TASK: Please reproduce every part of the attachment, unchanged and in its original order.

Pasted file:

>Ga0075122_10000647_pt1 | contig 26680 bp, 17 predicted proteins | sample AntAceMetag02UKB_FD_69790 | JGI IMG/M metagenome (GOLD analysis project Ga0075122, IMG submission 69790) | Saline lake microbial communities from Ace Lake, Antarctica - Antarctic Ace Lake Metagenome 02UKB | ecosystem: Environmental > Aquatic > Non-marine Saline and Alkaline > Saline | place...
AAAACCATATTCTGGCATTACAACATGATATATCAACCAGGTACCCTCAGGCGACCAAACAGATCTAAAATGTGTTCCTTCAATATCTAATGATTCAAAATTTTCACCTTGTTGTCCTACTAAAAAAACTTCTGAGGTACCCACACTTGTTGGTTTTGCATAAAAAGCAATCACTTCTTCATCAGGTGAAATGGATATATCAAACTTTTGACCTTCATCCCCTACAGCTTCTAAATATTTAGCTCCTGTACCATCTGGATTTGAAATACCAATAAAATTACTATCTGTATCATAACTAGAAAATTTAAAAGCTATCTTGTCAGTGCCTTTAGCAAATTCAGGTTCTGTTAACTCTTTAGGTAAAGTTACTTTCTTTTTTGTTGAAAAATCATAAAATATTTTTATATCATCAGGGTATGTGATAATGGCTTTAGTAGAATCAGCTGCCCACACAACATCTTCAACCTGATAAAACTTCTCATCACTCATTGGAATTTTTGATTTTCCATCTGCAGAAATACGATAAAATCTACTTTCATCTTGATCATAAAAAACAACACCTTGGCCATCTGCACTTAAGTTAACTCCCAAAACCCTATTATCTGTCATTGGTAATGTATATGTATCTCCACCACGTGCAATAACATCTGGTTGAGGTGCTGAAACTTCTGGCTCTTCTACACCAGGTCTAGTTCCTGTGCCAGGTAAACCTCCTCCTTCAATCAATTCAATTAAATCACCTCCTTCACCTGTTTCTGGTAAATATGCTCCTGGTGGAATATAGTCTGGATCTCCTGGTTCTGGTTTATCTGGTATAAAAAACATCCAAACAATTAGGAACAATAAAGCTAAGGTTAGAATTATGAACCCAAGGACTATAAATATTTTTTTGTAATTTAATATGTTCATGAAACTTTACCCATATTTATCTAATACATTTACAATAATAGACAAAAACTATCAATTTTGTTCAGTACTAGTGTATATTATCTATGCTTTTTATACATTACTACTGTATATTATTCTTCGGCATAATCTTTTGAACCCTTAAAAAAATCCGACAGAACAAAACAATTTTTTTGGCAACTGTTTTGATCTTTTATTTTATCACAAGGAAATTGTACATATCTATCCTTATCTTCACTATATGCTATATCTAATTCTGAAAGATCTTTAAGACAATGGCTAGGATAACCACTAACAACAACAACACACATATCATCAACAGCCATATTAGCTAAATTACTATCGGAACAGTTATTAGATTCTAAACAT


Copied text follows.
>Ga0075122_10000647_pt1 | contig 26680 bp, 17 predicted proteins | sample AntAceMetag02UKB_FD_69790 | JGI IMG/M metagenome (GOLD analysis project Ga0075122, IMG submission 69790) | Saline lake microbial communities from Ace Lake, Antarctica - Antarctic Ace Lake Metagenome 02UKB | ecosystem: Environmental > Aquatic > Non-marine Saline and Alkaline > Saline | place...
AAAACCATATTCTGGCATTACAACATGATATATCAACCAGGTACCCTCAGGCGACCAAACAGATCTAAAATGTGTTCCTTCAATATCTAATGATTCAAAATTTTCACCTTGTTGTCCTACTAAAAAAACTTCTGAGGTACCCACACTTGTTGGTTTTGCATAAAAAGCAATCACTTCTTCATCAGGTGAAATGGATATATCAAACTTTTGACCTTCATCCCCTACAGCTTCTAAATATTTAGCTCCTGTACCATCTGGATTTGAAATACCAATAAAATTACTATCTGTATCATAACTAGAAAATTTAAAAGCTATCTTGTCAGTGCCTTTAGCAAATTCAGGTTCTGTTAACTCTTTAGGTAAAGTTACTTTCTTTTTTGTTGAAAAATCATAAAATATTTTTATATCATCAGGGTATGTGATAATGGCTTTAGTAGAATCAGCTGCCCACACAACATCTTCAACCTGATAAAACTTCTCATCACTCATTGGAATTTTTGATTTTCCATCTGCAGAAATACGATAAAATCTACTTTCATCTTGATCATAAAAAACAACACCTTGGCCATCTGCACTTAAGTTAACTCCCAAAACCCTATTATCTGTCATTGGTAATGTATATGTATCTCCACCACGTGCAATAACATCTGGTTGAGGTGCTGAAACTTCTGGCTCTTCTACACCAGGTCTAGTTCCTGTGCCAGGTAAACCTCCTCCTTCAATCAATTCAATTAAATCACCTCCTTCACCTGTTTCTGGTAAATATGCTCCTGGTGGAATATAGTCTGGATCTCCTGGTTCTGGTTTATCTGGTATAAAAAACATCCAAACAATTAGGAACAATAAAGCTAAGGTTAGAATTATGAACCCAAGGACTATAAATATTTTTTTGTAATTTAATATGTTCATGAAACTTTACCCATATTTATCTAATACATTTACAATAATAGACAAAAACTATCAATTTTGTTCAGTACTAGTGTATATTATCTATGCTTTTTATACATTACTACTGTATATTATTCTTCGGCATAATCTTTTGAACCCTTAAAAAAATCCGACAGAACAAAACAATTTTTTTGGCAACTGTTTTGATCTTTTATTTTATCACAAGGAAATTGTACATATCTATCCTTATCTTCACTATATGCTATATCTAATTCTGAAAGATCTTTAAGACAATGGCTAGGATAACCACTAACAACAACAACACACATATCATCAACAGCCATATTAGCTAAATTACTATCGGAACAGTTATTAGATTCTAAACAT